Thursday, August 6, 2009

About New Life

This new work, though started just relatively recently, has actually been the result of many, many years of preparation. It was E.M. Bounds that said:

Preaching is not the performance of an hour. It is the outflow of a life. It takes twenty years to make a sermon, because it takes twenty years to make the man.
–E.M. Bounds

And so, it has taken God many years to prepare me—us—for this thing which began roughly two years ago.

Roughly? Well, it's hard to pinpoint a date and time when New Life came to be. It certainly started well before it was named, and really even before our first unorganized “organized” meeting. The people we've been able to lead to Christ and minister to were before any “meetings”. That said, the meetings, held on the traditional day, began about two years ago. I very purposely do not call our meetings “services”, because it sounds very much like a funeral to me, and that is not anything like what a Christian meeting should be. Jesus isn't dead!

We moved here to Motobu at the end of 2000. It was an unexpected move, and more than a bit hasty. Like usual however, and the topic for a future post, God came through in miraculous fashion to open up a place for us to live. Though we knew Kiyomi's parents' house wasn't a long term solution, we knew also it was God's will for a time, and that He opened their hearts to do what they initially really didn't want to.

I bring up this move, however, because of something else God did in the midst of it. Though we knew it was God's will to come to Motobu for a time, it wasn't a place we desired to stay. Far from it, to be honest. To us, there was nothing at all sweet or rosy about Motobu, even the sweetness of hope for ministering to a dead town. There was just nothing, just MOTOBU!

Yet, in preparation for and actual carrying out of our move, something began to happen. Every time we descended from the hills down into the town, we slowly began to sense that this was more than "nothing". Slowly, very slowly, we began to get further away from the feeling of hopelessness, and closer to a sense of the possibilities; God's possibilities.

After another move within Motobu, we finally had a place that lent itself to having people over. We have parking and a space to hold a small crowd. But - there always is a "but" - though we had the desire, we still weren't ready. It's not that we didn't share the gospel or witness to people, but we weren't ready for starting meetings and being responsible for other people's lives. We still needed some "cooking".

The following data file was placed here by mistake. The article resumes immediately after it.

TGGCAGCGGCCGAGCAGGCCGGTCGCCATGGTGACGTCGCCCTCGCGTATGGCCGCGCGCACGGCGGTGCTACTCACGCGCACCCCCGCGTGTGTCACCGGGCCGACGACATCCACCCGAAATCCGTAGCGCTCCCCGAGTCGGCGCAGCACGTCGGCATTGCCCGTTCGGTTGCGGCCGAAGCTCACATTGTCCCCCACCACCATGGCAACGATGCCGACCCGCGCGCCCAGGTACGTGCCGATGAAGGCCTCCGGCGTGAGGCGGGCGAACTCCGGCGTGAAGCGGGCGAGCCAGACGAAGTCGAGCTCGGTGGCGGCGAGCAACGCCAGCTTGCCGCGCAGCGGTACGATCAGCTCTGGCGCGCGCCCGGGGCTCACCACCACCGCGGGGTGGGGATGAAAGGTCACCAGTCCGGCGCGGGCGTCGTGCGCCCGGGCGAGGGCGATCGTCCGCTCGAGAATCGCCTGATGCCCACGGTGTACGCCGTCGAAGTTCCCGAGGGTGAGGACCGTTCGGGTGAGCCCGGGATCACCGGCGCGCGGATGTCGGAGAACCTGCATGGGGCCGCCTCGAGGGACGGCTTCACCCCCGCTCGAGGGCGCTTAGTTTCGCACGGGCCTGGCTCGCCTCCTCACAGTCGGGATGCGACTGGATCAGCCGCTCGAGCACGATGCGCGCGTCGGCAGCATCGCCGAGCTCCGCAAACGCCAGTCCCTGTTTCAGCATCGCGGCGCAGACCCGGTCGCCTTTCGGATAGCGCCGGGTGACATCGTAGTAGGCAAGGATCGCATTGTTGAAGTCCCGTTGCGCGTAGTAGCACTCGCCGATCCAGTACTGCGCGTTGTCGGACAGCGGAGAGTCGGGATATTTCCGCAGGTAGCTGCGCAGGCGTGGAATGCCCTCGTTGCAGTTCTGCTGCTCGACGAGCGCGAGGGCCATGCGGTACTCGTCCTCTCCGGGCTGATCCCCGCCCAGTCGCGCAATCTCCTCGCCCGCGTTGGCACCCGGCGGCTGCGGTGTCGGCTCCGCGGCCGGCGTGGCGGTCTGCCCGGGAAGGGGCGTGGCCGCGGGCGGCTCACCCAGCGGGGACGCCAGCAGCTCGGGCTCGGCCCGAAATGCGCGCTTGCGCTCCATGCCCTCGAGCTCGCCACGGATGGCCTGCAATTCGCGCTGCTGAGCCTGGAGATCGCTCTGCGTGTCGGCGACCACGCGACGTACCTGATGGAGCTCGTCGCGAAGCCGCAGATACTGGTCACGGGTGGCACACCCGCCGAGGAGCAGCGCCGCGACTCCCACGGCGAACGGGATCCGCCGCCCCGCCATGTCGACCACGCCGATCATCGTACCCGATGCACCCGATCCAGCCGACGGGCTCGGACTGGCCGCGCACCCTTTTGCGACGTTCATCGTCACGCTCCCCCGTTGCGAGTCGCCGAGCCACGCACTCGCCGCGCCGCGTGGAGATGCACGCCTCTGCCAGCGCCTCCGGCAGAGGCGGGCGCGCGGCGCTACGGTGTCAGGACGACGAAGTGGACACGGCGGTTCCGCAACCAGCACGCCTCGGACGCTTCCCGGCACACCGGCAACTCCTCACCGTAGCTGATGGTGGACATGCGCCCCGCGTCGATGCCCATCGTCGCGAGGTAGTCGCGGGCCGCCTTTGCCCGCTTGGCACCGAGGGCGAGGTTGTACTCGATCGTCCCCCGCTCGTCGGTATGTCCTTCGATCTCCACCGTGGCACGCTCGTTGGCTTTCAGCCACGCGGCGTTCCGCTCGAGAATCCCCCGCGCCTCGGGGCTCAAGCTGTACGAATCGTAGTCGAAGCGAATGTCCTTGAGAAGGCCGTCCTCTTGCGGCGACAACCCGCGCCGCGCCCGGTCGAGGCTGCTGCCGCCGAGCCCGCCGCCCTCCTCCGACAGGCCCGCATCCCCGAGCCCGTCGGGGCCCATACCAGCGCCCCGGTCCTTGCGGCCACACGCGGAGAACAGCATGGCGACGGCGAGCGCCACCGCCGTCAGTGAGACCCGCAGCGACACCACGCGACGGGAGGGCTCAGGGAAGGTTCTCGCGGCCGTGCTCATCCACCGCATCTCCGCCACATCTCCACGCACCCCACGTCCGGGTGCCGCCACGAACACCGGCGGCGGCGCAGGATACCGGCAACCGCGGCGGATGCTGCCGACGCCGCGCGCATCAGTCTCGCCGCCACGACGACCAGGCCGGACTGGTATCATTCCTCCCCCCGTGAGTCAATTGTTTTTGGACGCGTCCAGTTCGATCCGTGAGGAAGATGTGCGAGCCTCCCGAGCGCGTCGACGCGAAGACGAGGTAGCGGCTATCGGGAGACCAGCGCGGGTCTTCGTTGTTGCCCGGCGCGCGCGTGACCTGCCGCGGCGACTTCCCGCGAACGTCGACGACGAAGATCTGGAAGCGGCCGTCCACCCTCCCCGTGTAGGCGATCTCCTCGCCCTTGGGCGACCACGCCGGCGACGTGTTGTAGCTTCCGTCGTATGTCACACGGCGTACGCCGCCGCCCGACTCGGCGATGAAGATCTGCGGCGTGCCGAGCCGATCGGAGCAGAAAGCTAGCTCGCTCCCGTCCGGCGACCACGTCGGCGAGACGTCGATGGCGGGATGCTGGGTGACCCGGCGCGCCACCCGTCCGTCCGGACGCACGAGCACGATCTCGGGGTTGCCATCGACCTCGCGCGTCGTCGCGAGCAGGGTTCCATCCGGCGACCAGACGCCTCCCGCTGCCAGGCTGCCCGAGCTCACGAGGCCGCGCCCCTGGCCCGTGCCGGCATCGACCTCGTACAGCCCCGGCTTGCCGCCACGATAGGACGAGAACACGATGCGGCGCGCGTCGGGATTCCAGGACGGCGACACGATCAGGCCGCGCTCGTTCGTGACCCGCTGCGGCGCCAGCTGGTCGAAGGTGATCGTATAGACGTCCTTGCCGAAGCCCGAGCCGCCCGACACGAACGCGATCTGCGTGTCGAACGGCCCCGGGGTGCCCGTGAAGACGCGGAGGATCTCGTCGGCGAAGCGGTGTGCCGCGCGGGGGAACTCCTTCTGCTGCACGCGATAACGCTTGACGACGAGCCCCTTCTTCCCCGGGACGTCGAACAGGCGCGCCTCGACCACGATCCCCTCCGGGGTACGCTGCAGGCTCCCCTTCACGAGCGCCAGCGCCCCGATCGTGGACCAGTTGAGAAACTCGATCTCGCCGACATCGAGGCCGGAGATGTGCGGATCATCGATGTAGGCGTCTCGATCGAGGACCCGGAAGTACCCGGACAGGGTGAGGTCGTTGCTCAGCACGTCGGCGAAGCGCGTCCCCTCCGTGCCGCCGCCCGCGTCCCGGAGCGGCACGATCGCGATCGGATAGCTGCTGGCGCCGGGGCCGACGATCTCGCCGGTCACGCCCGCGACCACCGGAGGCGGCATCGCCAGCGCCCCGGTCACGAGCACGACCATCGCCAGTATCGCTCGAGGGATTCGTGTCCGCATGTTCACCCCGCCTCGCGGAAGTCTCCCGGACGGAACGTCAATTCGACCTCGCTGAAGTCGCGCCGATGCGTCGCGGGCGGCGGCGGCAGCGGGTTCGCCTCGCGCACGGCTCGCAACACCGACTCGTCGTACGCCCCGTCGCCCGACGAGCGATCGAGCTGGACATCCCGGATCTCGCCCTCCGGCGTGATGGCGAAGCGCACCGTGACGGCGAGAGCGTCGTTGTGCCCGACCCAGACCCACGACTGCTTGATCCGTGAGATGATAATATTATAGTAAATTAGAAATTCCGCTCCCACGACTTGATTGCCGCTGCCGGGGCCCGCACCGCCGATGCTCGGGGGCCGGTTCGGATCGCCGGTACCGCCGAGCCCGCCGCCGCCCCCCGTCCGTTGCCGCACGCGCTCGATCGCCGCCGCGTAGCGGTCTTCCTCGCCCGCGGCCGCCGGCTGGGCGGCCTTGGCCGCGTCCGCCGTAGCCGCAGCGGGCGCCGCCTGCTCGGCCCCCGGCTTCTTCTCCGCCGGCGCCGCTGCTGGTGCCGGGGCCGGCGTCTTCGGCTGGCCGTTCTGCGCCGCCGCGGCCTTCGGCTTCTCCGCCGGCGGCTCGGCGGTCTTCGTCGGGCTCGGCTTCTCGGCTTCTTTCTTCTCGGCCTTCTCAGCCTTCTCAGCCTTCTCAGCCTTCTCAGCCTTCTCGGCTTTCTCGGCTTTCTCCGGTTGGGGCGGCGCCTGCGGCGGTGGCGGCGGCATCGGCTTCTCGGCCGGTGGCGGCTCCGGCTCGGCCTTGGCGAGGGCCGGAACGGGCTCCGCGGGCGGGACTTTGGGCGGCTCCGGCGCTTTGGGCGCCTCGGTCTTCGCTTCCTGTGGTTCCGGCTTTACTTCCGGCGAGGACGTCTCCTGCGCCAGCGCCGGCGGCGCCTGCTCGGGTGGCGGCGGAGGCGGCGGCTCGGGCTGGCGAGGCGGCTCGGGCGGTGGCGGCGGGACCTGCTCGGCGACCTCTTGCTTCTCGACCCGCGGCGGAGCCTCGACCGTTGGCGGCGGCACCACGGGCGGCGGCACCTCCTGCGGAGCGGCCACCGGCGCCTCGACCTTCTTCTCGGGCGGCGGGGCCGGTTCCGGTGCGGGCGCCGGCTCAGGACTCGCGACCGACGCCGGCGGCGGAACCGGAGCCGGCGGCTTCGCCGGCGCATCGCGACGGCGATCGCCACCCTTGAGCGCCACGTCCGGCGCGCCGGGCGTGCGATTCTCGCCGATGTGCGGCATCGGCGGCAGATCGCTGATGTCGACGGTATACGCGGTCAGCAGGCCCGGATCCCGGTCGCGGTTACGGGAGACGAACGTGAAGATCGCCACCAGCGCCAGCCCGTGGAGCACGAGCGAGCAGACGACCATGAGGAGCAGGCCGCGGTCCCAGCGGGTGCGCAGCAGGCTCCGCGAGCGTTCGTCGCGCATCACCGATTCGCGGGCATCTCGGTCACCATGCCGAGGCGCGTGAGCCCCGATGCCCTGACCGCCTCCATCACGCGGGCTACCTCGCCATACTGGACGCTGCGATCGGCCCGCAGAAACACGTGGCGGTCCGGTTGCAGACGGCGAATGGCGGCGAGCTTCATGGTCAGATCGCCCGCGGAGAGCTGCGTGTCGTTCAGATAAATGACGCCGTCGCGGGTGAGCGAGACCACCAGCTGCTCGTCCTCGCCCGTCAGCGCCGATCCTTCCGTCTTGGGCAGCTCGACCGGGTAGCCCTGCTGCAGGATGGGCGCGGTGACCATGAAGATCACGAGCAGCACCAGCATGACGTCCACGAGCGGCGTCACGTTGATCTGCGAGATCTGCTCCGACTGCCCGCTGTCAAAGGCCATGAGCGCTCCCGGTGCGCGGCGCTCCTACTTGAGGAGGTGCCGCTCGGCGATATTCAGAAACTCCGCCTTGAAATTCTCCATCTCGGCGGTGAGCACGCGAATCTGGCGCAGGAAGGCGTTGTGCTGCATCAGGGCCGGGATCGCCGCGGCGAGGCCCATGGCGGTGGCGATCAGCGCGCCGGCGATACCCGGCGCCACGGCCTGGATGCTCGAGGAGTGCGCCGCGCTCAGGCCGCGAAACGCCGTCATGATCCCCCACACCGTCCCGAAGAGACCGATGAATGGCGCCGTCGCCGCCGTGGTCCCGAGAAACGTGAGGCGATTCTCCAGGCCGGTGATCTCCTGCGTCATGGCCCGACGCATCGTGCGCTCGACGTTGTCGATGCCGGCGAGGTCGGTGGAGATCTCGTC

In the meantime, I was teaching English for income, both at my own private school, and for a public school system 45 minutes away. I was continually drained, and wasn't very nice to be around. I had a desire to quit one of the jobs, but it took some time to get out of it for various reasons. It was a tough step back in salary, but we just learned to look up and trust our Father in heaven.

From that experience I learned how easy it is to get focused on things we shouldn't. I realized that there were many other things in my life that had to go as well before we could fully begin to step into what God wanted for us. It became a continual letting go of security - false security - for uncertainty, but by faith, absolute security. Does that make sense? We gave up what, to this world, is security, for what, to this world, is insecurity. But like all else, the world has it completely backwards.

… for I know whom I have believed and am persuaded that He is able to keep what I have committed to Him until that Day.
2 Tim 1:12

That is real security.

I've now come to the place where I ask myself why Christians believe following God's will for their life should make any remote sense to this world's economy. It clearly won't. How can we reconcile a "narrow path", "carrying our crosses daily", and "living sacrifices" with ease, leisure, and prosperity? Something doesn't add up. It's because we haven't been using our Holy Ghost calculators; the one that says faith + patience = inheriting the promises. Heb. 6:12

So, there have been several years of stepping out of this world's way of thinking and doing, which dominates the Church as well, and into a life of faith. If faith isn't more to you than believing in some deity, you don't believe. If there is no do-ity, there is no deity, whether you choose to call that figment of your imagination Jesus or not.

And so, with many years of struggling to come to grips with what the Bible teaches and latching on to Jesus for dear life, we were able to start a few feeble meetings a couple of years ago, roughly. And rough is the way to put it, friends, for it has been that, and I suspect will continue to be. Where there is no cross there is no Christian.

Note: This was originally published on my old blog, September 6, 2007.

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